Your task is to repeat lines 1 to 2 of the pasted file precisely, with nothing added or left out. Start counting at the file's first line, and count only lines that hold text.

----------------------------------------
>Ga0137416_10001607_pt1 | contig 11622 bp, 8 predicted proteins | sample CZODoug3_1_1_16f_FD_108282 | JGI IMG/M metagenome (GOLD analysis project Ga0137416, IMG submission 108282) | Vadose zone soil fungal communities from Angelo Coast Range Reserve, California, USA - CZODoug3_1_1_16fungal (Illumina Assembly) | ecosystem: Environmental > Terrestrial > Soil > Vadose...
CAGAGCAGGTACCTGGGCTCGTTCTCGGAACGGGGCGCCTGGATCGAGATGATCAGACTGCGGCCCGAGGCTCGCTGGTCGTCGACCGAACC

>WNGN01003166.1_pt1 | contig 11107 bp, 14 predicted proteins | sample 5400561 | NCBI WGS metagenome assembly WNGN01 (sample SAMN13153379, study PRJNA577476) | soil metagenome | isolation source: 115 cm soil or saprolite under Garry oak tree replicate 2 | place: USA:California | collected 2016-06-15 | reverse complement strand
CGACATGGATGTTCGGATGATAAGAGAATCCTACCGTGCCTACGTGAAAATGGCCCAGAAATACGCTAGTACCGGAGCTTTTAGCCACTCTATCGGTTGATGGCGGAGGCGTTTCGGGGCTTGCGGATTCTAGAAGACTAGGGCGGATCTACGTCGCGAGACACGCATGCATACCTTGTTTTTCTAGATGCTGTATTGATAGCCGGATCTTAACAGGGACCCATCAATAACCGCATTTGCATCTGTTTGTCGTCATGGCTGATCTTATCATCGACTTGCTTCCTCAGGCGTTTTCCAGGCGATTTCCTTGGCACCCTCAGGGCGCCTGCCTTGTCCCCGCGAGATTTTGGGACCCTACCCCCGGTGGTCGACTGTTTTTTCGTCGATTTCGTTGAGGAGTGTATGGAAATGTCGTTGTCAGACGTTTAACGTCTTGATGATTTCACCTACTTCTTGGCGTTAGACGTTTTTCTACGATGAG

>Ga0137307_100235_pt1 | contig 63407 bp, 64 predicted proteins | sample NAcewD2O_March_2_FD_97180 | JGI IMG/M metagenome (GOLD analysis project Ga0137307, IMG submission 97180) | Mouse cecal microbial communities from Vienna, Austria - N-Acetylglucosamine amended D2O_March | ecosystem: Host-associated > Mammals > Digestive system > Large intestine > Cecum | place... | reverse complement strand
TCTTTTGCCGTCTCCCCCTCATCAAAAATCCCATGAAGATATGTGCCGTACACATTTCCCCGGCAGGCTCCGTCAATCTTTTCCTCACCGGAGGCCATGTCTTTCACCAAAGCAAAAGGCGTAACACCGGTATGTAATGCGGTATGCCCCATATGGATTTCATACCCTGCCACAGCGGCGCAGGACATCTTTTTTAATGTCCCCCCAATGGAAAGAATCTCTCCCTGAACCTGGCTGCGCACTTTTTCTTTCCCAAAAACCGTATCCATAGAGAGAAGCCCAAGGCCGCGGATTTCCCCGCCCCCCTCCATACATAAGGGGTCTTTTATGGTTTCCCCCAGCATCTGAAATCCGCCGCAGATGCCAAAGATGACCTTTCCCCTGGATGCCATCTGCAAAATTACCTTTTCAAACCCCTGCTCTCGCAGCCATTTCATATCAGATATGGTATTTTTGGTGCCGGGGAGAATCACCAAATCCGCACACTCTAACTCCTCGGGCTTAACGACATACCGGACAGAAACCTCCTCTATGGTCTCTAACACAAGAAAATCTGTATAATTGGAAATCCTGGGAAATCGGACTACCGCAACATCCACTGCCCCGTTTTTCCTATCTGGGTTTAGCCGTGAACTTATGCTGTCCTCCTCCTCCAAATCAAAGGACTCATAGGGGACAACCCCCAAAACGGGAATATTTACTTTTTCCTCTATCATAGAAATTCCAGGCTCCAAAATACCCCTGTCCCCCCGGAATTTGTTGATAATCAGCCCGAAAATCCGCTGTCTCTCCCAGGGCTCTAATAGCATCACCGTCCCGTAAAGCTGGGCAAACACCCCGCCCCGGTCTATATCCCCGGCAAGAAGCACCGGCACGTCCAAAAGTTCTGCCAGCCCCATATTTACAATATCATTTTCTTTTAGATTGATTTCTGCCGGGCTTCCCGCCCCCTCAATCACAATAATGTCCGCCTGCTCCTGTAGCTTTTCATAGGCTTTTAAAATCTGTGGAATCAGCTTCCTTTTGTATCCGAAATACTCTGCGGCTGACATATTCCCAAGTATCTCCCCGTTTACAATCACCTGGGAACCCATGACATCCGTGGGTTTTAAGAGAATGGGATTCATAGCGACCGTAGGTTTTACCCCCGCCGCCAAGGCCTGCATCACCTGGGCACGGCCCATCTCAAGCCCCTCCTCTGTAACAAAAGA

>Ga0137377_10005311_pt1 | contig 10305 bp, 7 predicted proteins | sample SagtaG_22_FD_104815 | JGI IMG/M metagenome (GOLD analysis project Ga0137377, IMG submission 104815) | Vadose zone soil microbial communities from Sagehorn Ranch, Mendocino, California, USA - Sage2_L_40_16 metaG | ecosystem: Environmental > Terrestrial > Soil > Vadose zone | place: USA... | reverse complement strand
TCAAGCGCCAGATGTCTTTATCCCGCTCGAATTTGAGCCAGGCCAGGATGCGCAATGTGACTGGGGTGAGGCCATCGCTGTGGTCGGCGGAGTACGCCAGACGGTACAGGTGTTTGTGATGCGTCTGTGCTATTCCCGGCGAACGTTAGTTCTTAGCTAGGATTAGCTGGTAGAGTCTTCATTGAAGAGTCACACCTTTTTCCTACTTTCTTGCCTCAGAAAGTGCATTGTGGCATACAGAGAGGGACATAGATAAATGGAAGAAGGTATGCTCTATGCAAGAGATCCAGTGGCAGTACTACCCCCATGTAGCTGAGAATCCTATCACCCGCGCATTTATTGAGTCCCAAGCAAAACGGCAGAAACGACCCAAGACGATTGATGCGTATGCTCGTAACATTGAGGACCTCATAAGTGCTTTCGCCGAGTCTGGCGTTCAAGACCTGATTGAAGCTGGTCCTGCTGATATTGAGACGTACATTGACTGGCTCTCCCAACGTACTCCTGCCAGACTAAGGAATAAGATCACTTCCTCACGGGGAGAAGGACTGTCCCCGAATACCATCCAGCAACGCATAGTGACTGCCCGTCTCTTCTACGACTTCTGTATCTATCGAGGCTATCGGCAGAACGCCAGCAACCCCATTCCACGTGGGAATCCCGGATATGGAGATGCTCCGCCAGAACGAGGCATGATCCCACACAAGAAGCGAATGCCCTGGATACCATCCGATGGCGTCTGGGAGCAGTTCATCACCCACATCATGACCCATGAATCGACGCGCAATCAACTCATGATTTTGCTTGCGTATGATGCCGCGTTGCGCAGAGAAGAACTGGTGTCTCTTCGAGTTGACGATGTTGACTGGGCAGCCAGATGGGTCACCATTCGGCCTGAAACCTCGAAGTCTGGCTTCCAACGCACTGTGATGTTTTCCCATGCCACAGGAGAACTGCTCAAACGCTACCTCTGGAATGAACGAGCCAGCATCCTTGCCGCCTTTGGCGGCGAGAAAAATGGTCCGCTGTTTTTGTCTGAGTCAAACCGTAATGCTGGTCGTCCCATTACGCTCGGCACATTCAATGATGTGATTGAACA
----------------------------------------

>Ga0137416_10001607_pt1 | contig 11622 bp, 8 predicted proteins | sample CZODoug3_1_1_16f_FD_108282 | JGI IMG/M metagenome (GOLD analysis project Ga0137416, IMG submission 108282) | Vadose zone soil fungal communities from Angelo Coast Range Reserve, California, USA - CZODoug3_1_1_16fungal (Illumina Assembly) | ecosystem: Environmental > Terrestrial > Soil > Vadose...
CAGAGCAGGTACCTGGGCTCGTTCTCGGAACGGGGCGCCTGGATCGAGATGATCAGACTGCGGCCCGAGGCTCGCTGGTCGTCGACCGAACC